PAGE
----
Since There Are Incubators Everywhere Else, Why Not Put One in a California Prison?

Tech penitentiary.

San Quentin. (Photo: Wikipedia)

San Quentin. (Photo: Wikipedia)

So the tech world likes incubators. Indeed, even as new players enter the field, there are signs that the incubator model is bursting at the seams. Y Combinator downsized to less than 50 companies in its most recent class, from 84 last summer. When 500 Startups decided to establish a base in New York, it opted for a coworking space instead of an incubator. TechStars keeps growing, but its most recently announced additions have been abroad or in more narrowly-defined niches.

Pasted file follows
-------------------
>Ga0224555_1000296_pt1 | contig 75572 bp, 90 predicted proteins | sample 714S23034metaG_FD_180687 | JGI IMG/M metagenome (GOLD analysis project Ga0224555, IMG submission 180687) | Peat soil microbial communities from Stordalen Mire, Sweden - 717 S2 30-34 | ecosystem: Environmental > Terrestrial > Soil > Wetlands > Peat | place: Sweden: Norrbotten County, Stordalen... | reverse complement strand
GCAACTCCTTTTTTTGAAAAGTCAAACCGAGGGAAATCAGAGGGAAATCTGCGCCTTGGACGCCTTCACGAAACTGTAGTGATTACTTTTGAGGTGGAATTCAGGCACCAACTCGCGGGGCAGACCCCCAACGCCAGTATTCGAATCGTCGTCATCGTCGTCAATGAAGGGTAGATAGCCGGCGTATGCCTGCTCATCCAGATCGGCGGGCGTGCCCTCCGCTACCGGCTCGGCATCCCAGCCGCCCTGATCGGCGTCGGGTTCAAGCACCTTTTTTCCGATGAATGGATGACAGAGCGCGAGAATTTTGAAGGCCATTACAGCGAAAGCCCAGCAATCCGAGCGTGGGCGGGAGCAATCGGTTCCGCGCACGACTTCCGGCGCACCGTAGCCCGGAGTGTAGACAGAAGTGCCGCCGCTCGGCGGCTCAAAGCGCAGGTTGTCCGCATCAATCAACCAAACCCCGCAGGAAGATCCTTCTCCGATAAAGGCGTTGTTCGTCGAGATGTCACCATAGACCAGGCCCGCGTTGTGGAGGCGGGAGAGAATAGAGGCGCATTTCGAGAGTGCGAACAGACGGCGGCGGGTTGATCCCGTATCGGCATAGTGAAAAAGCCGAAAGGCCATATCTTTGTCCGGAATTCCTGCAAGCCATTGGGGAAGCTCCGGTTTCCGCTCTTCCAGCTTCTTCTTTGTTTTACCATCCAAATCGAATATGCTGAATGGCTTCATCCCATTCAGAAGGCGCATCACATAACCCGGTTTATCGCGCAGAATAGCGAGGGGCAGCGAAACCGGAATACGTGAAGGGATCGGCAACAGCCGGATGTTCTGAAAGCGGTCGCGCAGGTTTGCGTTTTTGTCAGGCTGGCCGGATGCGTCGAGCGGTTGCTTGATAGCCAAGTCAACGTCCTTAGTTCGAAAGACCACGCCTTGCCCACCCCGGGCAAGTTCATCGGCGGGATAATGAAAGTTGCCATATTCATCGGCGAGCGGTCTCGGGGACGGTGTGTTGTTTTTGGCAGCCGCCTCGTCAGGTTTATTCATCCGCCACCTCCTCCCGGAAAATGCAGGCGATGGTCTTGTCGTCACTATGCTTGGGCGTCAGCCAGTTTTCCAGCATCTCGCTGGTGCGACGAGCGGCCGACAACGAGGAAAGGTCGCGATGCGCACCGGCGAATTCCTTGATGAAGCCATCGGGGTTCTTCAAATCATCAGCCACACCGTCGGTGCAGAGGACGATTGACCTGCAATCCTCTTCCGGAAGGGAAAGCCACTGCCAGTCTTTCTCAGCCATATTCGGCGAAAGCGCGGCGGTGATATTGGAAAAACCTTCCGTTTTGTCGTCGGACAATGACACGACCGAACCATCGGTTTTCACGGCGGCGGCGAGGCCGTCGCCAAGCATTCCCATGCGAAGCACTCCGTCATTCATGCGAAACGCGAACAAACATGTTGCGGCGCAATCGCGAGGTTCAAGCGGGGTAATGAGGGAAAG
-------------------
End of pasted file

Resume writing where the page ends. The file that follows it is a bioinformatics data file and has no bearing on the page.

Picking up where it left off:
Perhaps the surest sign of the incubator model’s ubiquity comes from California’s San Quentin State Prison, which just graduated its first class from its so-called Last Mile program, which gathers inmates twice a week to discuss startups (they also answer Quora questions:

The latest batch of startup ideas included a fitness app that would motivate drug addicts to exercise, a cardiovascular health organization, a social network for sufferers of post-traumatic stress disorder, a food waste recycling program, and an e-commerce site for artists in prison.

To be fair, Last Mile founder Chris Redlitz told Reuters he’s not looking for his next investment as much as he’s hoping to teach inmates about entrepreneurship and bridge the gap between Silicon Valley elites and the hoi polloi. To the former, we’d applaud Mr. Redlitz; on the latter… good luck with that.